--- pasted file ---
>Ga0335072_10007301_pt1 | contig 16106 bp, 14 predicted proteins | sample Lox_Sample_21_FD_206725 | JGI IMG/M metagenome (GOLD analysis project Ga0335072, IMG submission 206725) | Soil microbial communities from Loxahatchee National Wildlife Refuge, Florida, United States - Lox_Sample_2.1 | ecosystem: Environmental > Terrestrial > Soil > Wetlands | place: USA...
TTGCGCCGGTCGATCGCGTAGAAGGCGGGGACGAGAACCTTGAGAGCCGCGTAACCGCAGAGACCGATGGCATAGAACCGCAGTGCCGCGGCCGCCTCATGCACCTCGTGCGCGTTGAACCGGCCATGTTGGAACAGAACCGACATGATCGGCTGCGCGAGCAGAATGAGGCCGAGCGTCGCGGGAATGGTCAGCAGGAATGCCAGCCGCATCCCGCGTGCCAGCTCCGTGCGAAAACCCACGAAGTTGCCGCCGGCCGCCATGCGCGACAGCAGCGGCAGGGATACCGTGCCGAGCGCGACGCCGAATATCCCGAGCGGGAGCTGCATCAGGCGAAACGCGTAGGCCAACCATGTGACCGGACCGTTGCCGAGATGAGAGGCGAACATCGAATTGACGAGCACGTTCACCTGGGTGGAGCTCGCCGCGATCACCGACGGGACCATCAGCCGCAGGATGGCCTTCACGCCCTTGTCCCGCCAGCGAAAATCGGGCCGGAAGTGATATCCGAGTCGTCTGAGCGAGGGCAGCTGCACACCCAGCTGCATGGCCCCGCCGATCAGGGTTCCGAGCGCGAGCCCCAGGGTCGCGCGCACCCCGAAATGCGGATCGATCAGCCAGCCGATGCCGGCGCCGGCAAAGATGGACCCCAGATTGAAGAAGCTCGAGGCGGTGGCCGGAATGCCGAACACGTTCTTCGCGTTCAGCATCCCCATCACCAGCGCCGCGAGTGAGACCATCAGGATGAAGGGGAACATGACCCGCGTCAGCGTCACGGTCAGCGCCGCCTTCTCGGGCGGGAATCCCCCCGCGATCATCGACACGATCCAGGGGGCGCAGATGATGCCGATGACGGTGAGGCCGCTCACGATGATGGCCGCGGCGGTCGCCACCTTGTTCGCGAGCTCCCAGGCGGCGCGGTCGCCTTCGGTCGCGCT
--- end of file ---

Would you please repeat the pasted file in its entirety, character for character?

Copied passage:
>Ga0335072_10007301_pt1 | contig 16106 bp, 14 predicted proteins | sample Lox_Sample_21_FD_206725 | JGI IMG/M metagenome (GOLD analysis project Ga0335072, IMG submission 206725) | Soil microbial communities from Loxahatchee National Wildlife Refuge, Florida, United States - Lox_Sample_2.1 | ecosystem: Environmental > Terrestrial > Soil > Wetlands | place: USA...
TTGCGCCGGTCGATCGCGTAGAAGGCGGGGACGAGAACCTTGAGAGCCGCGTAACCGCAGAGACCGATGGCATAGAACCGCAGTGCCGCGGCCGCCTCATGCACCTCGTGCGCGTTGAACCGGCCATGTTGGAACAGAACCGACATGATCGGCTGCGCGAGCAGAATGAGGCCGAGCGTCGCGGGAATGGTCAGCAGGAATGCCAGCCGCATCCCGCGTGCCAGCTCCGTGCGAAAACCCACGAAGTTGCCGCCGGCCGCCATGCGCGACAGCAGCGGCAGGGATACCGTGCCGAGCGCGACGCCGAATATCCCGAGCGGGAGCTGCATCAGGCGAAACGCGTAGGCCAACCATGTGACCGGACCGTTGCCGAGATGAGAGGCGAACATCGAATTGACGAGCACGTTCACCTGGGTGGAGCTCGCCGCGATCACCGACGGGACCATCAGCCGCAGGATGGCCTTCACGCCCTTGTCCCGCCAGCGAAAATCGGGCCGGAAGTGATATCCGAGTCGTCTGAGCGAGGGCAGCTGCACACCCAGCTGCATGGCCCCGCCGATCAGGGTTCCGAGCGCGAGCCCCAGGGTCGCGCGCACCCCGAAATGCGGATCGATCAGCCAGCCGATGCCGGCGCCGGCAAAGATGGACCCCAGATTGAAGAAGCTCGAGGCGGTGGCCGGAATGCCGAACACGTTCTTCGCGTTCAGCATCCCCATCACCAGCGCCGCGAGTGAGACCATCAGGATGAAGGGGAACATGACCCGCGTCAGCGTCACGGTCAGCGCCGCCTTCTCGGGCGGGAATCCCCCCGCGATCATCGACACGATCCAGGGGGCGCAGATGATGCCGATGACGGTGAGGCCGCTCACGATGATGGCCGCGGCGGTCGCCACCTTGTTCGCGAGCTCCCAGGCGGCGCGGTCGCCTTCGGTCGCGCT